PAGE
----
Reliable Wake-on-LAN

Wake-on-LAN is a great tool and allows your home PC to seem almost cloud-like. You can switch on your PC without needing to touch it, and have it available when you need it without it using power constantly.

However, there are some drawbacks. It won’t work from a cold-start, that is the first time you power cycle the PC. On some motherboards, it won’t work if you issue a shutdown command, and Windows and Linux can operate differently, even on the same motherboard. It does seem to work well for the suspend modes (S1-S3), but then you’re consuming more power than an S5 soft-off state. Of course, if you suspend and then lose AC power not only can you not restart, it may also corrupt your system.

Then, of course, it’s called wake-on-LAN, not sleep-on-LAN, so there’s no way to turn it off again. “Ah-ha”, you might say, “log on remotely and issue a shutdown command”.

Raspberry Pi Zero W

 

That’s all possible if your machine hasn’t crashed or frozen, with a kernel panic or just the old-fashioned BSOD. What about a simple reset? These things are taken for granted when you’re physically near the machine.

After years of struggling with variable levels of success with W-O-L, I decided to fix the problem by fitting a second PC inside my home computer. It’s not as silly as it sounds, because of the internet-of-things and the truly amazing work of the Raspberry Pi foundation.

Continue reading

Advertisements

“Got Your Back”

if_Drive-Backup_79136Back-ups are one of those things that everyone knows that they need, but seldom puts much time or effort into setting up and maintaining properly. My previous safety net was CrashPlan, who are exiting from the consumer back up space. This left me in a difficult place to try and find a cloud provider that supports large server backups from Linux at a consumer price.

I looked at Amazon Cloud Storage ($60 per TB per year), Google ($240 per TB per year), and Backblaze B2 at $60 per TB per year (I didn’t consider Azure, given my Linux infrastructure). While Amazon may seem a safer bet on the surface, I found their EC2 pricing unnecessarily confusing, not transparent, and potentially a “runaway” cost as everything has a price per unit. This led me to believe the consumer cloud pricing may just be a transient offer in their quest for per-byte/second billing of computing, storage and networking cloud services. I needed something that had been around for a while, had simple pricing and a focused offering. Backblaze B2 fits those criteria. Continue reading

Retro CPC Dongle – Part 32

Well, as promised in my last CPC2 post, I finished the next build of the CPC2 board and learned a lot of things during the process. Somethings worked, some things didn’t, but every build is giving me a wealth of knowledge of product design, fault diagnosis and rectification work. Yes, de-solder braid really was my best friend in this build!

Finally, a working board (click here for large)
Bottom side of board (click here for large)

Continue reading

Arduino ISP

As a brief reprieve from my main CPC2 project, I sidetracked into Arduino programming to solve a problem on the CPC2. I need to create an interface to a memory card, with only two wires. To do this, I’m going to use an Atmel (Microchip) ATtiny841 to interface between the memory card SPI interface and a two-wire serial UART. To program this device without spending heaps of money on a dedicated programmer, I’ll use an Arduino to program the Tiny. This post covers setting up an Arduino to write a bootloader into another Arduino or Atmel chip. To test this process, I used an Freetronics EtherTen to program a Freetronics Eleven that had a damaged bootloader.  I’m using version 1.8.5 of the Arduino IDE.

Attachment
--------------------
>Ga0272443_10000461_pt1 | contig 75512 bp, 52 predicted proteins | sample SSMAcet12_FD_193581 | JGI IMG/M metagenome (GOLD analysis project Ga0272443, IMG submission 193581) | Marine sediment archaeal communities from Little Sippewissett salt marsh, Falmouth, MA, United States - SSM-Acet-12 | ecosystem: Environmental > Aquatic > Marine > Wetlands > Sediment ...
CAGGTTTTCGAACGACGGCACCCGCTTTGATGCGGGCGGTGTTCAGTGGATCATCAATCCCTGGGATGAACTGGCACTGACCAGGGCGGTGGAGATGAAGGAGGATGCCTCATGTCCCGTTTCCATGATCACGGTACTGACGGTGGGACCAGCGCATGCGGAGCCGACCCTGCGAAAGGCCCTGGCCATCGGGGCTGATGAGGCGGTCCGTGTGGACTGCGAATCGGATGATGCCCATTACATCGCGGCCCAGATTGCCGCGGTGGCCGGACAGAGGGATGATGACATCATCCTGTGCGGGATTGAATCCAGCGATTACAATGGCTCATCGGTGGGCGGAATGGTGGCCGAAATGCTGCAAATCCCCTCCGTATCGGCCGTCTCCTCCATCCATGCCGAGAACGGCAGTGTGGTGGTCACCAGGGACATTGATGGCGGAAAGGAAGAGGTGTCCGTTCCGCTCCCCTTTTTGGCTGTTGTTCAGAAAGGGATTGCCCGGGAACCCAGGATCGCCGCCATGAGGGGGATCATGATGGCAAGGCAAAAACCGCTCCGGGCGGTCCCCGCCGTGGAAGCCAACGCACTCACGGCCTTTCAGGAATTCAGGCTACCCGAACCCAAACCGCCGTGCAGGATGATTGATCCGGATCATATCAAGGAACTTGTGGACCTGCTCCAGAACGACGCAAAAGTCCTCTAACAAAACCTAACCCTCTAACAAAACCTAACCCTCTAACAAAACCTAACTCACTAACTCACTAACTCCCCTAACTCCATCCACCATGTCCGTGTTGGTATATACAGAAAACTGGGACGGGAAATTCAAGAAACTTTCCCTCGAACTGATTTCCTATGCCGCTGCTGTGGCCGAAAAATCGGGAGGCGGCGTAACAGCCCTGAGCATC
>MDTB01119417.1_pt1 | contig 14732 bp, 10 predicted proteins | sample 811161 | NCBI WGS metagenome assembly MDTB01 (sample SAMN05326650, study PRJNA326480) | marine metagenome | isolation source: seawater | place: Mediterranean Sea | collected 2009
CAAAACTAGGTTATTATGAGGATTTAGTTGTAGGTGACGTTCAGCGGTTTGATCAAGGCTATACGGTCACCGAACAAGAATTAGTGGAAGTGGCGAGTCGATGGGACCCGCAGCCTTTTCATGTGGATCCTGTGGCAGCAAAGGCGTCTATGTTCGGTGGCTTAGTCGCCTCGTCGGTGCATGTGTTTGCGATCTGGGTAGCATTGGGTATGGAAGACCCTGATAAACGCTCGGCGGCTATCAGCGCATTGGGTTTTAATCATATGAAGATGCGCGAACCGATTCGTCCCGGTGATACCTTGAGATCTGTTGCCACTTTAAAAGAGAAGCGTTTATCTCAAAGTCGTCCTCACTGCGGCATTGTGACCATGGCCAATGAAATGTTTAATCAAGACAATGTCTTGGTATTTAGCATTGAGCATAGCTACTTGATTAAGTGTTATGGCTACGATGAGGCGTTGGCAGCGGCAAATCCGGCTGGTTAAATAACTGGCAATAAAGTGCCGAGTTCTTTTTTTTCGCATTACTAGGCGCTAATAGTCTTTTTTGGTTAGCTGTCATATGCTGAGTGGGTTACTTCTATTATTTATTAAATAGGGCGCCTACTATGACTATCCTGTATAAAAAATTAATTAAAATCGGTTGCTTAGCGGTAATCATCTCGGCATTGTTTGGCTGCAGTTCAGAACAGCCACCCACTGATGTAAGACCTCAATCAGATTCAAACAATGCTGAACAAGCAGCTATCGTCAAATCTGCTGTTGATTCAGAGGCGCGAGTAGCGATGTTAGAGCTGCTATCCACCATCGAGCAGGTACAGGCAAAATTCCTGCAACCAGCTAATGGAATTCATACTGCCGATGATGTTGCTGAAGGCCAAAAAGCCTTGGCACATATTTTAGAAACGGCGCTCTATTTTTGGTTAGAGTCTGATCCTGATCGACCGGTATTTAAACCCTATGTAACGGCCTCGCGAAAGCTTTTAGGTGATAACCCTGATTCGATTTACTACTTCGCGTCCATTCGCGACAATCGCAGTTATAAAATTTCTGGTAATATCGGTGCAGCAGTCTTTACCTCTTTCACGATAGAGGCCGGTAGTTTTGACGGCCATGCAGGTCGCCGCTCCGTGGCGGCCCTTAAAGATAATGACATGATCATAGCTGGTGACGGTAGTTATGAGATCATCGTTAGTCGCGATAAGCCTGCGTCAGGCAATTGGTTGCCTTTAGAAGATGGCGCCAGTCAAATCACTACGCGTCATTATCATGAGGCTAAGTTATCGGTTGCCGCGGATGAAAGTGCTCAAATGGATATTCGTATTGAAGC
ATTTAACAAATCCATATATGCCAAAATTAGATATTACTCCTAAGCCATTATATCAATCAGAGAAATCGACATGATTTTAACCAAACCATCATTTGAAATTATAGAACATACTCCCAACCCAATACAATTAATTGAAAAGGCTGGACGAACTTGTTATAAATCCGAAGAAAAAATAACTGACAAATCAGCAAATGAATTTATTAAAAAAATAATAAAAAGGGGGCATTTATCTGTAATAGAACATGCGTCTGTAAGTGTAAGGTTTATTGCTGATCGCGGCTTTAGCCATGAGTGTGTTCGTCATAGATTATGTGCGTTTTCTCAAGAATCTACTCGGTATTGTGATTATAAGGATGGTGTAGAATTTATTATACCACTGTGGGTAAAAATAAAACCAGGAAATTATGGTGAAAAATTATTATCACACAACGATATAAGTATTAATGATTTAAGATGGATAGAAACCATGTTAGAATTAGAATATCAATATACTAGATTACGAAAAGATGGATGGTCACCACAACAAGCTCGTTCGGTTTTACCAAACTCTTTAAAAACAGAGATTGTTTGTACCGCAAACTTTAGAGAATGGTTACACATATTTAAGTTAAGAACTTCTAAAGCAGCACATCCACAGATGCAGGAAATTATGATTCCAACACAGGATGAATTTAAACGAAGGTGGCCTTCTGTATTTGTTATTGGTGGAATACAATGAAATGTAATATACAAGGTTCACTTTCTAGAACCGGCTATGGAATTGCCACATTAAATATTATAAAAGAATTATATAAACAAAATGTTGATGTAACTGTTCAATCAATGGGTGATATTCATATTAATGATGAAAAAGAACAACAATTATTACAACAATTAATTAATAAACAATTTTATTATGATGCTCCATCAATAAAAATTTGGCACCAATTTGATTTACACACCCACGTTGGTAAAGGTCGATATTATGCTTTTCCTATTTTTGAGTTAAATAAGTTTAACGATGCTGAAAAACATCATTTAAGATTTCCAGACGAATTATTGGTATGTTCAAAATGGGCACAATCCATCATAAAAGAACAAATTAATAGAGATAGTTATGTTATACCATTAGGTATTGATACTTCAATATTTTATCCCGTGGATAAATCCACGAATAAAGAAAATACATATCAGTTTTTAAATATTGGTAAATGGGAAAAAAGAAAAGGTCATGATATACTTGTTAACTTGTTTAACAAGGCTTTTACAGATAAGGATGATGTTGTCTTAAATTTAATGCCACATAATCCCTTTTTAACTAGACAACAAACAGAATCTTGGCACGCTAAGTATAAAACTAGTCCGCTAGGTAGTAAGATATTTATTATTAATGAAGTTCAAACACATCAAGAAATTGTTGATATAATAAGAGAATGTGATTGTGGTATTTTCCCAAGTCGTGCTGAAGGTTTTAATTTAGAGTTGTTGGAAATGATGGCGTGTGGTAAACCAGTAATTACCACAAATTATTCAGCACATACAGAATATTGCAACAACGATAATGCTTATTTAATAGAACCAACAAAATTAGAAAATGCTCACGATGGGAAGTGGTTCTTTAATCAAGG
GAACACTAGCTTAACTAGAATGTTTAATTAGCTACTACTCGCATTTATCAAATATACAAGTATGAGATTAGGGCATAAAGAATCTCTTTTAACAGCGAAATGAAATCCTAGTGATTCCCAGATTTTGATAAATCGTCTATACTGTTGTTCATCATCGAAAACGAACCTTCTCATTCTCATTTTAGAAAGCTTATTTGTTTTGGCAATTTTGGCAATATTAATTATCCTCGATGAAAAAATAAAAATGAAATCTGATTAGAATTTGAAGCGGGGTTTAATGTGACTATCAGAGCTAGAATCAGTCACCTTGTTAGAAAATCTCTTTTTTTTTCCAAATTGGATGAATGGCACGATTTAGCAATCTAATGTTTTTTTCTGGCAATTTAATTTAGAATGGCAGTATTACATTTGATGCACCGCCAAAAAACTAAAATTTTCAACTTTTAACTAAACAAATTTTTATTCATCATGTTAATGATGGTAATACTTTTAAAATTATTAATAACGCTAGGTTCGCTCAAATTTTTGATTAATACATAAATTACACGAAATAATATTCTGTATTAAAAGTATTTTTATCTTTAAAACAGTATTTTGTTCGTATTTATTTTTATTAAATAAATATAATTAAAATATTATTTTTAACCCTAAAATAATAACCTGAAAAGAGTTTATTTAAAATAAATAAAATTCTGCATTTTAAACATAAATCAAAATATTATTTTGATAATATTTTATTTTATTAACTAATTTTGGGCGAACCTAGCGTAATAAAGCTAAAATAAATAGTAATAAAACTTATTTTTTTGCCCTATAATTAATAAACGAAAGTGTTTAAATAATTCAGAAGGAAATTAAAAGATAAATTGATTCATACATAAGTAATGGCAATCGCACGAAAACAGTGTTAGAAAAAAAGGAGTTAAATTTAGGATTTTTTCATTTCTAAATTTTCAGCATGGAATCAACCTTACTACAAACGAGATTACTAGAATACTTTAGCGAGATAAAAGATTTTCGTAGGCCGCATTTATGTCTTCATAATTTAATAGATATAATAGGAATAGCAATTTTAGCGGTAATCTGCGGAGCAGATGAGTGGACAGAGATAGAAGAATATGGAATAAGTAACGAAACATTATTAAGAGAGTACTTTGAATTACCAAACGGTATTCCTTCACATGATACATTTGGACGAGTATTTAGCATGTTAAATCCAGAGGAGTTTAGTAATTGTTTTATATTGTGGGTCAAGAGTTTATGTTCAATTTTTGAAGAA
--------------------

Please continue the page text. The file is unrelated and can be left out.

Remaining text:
Continue reading

Retro CPC Dongle – Part 31

I’ll start with a confession. While I’ve had some success with FPGAs, I managed this despite not understanding some of the basics, such as system design constraints, particularly in Quartus. This post covers both my research into system design/timing constraints and the result of the byte cache that sits on top of the SDRAM controller. I’ll break with my tradition and save the screen grab for the end.

Continue reading

Retro CPC Dongle – Part 30

 

“Cache Grab”

Yes, pun intended, this post is about the caching SDRAM controller that I’ve written for the new CPC2.2 board. Here’s the cache (screen) grab:

Cache (Screen) Grab (Click for large)

This screen grab shows one of the key process steps in the caching controller, the cache line replacement. The red bracket indicates the cache i/o ports and some key internal state variables, and the blue bracket indicates the data cache i/o ports on the dual-port ram. Continue reading

Retro CPC Dongle – Part 29

How time flies – it’s been a month since I posted. I’ve been waiting for the PCBs ordered from OSH Park to arrive. They were tracked all the way from the US to my local post office, and somehow Australia Post managed to lose them 😦 The helpful people at OSH Park didn’t hesitate, they put through another copy of my board on the next production run at no cost to me. They’re on their way already – thank you, OSH Park! I can’t rate these guys highly enough!

So, let’s start with the obligatory graphic:

Simulating the SDRAM controller, connected to a Z80! (Click for large)

Continue reading